Seasons as Choreographers: Where Over the World is Astronaut Scott Kelly? was a one-year–long project that started in March 2015. The project examines choreographic sense and experience of different seasons, which means to process and materialize the embodiment of how four Nordic seasons choreograph a choreographer. As seasons set different material circumstances for my movements, I consider the seasons to be choreographic agents. Changes of light and temperature are the most obvious qualitative variables when it comes to the seasons in Finland. The project coupled together the sense and perception of the season, experience of the season, and accomplishment of movement through which I explored what kind of terms and conditions seasons set for my daily movement, namely slow-paced walking.
In the beginning of the project, I chose a route around the Theatre Academy, to be walked few times a week in a calm manner. At the same time, on 27 March 2015, astronaut Scott Kelly was launched to the International Space Station as part of NASA’s One Year Mission project. I followed Kelly’s journey through his Twitter account while I was doing my project, and in one way the project became a duet in which I and Scott Kelly were performers in a choreography formed by the movement of the planet while orbiting the sun.
The movement parameters of the project were as follows: Scott Kelly was orbiting Earth approximately 12 times ever 24 hours; planet Earth is rotating at approximately 1,670 km/h; and Earth is orbiting the sun at approximately 10,7200 km/h. To set one more layer on this rotation grid, I studied how our galaxy moves. I took the scientific data as a movement that conducts my body and which exceeds my lifetime and spatial understanding. These movements I cannot directly perceive, but through seasons I have access to the movement of the planet’s orbit around the sun.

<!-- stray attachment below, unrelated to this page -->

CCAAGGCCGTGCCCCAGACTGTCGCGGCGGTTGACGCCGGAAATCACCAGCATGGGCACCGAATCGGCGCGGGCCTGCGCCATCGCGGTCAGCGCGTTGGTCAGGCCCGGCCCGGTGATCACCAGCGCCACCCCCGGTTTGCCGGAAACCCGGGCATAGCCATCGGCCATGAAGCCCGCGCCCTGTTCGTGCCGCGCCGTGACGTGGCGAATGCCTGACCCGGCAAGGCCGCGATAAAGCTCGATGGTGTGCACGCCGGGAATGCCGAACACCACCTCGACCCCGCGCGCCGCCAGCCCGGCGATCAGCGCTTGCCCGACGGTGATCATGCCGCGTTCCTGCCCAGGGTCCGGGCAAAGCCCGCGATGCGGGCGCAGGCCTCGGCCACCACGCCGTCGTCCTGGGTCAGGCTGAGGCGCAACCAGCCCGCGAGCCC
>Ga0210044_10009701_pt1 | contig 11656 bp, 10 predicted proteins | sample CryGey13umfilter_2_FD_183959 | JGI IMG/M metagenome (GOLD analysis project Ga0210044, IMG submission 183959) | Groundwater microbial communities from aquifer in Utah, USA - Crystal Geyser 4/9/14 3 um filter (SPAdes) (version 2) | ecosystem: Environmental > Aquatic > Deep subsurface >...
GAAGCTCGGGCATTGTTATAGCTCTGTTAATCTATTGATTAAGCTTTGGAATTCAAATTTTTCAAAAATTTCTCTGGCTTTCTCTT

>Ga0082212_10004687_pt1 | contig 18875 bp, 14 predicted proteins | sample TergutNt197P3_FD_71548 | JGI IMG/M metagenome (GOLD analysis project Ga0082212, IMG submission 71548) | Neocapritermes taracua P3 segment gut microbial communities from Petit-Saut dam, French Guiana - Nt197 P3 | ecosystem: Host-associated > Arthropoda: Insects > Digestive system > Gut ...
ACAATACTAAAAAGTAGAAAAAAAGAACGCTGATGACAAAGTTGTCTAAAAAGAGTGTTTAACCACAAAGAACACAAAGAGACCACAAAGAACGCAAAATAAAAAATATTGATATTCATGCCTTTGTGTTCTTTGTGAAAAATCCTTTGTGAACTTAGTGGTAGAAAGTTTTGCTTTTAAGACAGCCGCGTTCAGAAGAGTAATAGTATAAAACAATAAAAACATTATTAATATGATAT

The project led me to become more aware of ecological macro-movements on Earth: how migratory birds come and go, how whales move based on how the sun warms the waters, and how in order to fly, some butterflies wait for the morning sun to warm the air sufficiently. The project was framed by the awareness of how animals either come out or hide in the rhythms of day and night and how masses of warm air collide with cold ones. Through this perspective, Earth is a place in permanent movement, and my body is part of this kind of movement-world. In this place, movement does not have a linear beginning or end. In choreographic terms, I understand this in a way that the movement I decide to perform is already conditioned by the movements that surround me.
Over one year, various affective, experiential states were formed in the dynamics of reciprocity with the seasonal environment. These diverse states constitute the choreographic relation I embodied during the project and through which I examined the choreographies that direct my body on a planetary scale.